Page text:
About brain aneurysms
Most brain aneurysms only cause noticeable symptoms if they burst (rupture).
Symptoms include: a sudden agonising headache – it’s been described as a “thunderclap headache”, similar to a sudden hit on the head, resulting in a blinding pain unlike anything experienced before.
a stiff neck.
Are there any warning signs of a brain aneurysm?
Warning Signs and Symptoms
While most brain aneurysms cause no symptoms, individuals with large brain aneurysms that have not yet ruptured may experience severe localized headaches, blurred vision, changes in speech and neck pain, depending on the size and location of the aneurysm. Sudden blurred or double vision.
How do you detect an aneurysm?
A brain aneurysm is usually diagnosed using an MRI scan and angiography (MRA), or a CT scan and angiography (CTA). An MRI scan is usually used to look for aneurysms in the brain that haven’t ruptured. This type of scan uses strong magnetic fields and radio waves to produce detailed images of your brain.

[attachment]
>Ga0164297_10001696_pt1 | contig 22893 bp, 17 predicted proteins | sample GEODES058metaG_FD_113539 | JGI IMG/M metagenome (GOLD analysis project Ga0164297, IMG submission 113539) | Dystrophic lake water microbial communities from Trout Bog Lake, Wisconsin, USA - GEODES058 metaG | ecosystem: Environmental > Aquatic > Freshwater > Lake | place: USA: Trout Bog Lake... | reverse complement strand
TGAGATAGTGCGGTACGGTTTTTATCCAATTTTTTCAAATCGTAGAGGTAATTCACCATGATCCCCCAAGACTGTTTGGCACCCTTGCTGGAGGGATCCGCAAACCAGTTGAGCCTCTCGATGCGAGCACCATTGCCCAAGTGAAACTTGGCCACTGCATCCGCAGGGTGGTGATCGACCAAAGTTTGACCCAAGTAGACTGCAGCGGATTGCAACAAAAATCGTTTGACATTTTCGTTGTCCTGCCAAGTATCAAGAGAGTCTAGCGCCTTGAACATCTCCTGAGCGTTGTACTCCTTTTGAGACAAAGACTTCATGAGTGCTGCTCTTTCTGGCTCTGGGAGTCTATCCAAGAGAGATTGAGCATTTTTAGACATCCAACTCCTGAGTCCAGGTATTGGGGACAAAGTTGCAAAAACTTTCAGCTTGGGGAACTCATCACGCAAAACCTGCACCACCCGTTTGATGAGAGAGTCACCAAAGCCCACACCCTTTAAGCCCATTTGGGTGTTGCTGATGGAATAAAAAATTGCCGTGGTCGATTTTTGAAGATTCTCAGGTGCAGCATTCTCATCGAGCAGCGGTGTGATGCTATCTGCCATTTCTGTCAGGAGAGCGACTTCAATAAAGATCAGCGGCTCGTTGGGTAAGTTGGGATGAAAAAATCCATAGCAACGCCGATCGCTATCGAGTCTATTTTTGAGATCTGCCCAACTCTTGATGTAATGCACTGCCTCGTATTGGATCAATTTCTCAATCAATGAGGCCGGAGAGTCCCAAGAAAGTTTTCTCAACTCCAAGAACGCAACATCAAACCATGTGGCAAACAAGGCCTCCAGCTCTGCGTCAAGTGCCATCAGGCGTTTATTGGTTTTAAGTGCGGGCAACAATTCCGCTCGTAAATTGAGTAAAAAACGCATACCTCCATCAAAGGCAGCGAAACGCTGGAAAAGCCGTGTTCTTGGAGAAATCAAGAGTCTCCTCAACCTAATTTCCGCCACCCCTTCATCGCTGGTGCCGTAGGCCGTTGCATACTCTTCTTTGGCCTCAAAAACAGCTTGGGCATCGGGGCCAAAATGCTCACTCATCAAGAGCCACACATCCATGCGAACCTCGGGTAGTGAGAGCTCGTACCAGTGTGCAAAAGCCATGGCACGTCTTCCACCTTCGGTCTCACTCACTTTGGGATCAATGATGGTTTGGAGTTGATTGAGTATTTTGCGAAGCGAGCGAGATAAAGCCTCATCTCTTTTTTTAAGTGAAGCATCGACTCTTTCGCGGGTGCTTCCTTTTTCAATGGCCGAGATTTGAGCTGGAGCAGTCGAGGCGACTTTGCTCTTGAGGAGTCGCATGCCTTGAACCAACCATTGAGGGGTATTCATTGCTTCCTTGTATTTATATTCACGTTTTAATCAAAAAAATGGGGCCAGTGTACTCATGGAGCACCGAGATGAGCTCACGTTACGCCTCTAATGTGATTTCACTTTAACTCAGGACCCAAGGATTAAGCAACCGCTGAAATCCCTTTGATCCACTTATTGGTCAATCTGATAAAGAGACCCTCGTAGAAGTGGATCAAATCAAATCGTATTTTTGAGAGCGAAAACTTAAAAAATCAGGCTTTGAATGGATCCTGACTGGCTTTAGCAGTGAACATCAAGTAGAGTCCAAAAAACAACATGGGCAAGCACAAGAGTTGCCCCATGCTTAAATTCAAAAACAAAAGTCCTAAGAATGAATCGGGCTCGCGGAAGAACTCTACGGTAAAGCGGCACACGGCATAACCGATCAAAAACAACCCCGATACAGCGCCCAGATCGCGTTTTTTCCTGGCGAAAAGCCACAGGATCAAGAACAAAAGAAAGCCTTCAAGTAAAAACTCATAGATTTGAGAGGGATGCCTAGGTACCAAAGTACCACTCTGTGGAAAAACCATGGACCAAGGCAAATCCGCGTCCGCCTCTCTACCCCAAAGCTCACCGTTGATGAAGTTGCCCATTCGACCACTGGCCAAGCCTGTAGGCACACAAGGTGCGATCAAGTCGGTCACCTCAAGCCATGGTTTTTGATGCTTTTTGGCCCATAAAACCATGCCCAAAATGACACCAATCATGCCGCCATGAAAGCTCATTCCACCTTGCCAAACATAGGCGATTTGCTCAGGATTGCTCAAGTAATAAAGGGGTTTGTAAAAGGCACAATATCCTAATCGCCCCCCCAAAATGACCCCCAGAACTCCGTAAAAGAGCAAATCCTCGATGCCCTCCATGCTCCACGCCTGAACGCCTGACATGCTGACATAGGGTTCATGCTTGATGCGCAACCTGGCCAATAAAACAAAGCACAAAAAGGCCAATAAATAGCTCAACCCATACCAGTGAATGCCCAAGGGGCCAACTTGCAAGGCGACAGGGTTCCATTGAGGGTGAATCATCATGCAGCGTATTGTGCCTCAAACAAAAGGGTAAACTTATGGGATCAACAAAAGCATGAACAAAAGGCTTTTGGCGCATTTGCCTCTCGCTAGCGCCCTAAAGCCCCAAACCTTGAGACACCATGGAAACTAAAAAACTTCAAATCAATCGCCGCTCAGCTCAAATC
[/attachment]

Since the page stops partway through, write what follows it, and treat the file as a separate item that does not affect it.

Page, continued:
What causes an aneurysm?
Aneurysms have a variety of causes including high blood pressure and atherosclerosis, trauma, heredity, and abnormal blood flow at the junction where arteries come together. Mycotic aneurysms are caused by infections of the artery wall. Tumors and trauma can also cause aneurysms to form.
Does an aneurysm headache go away?
It’s not uncommon for people to confuse the symptoms of a ruptured brain aneurysm with those of a migraine. “Doctors call it a thunderclap headache, [and] it does not go away completely even with migraine medications,” she says, adding that some people may also experience neck pain.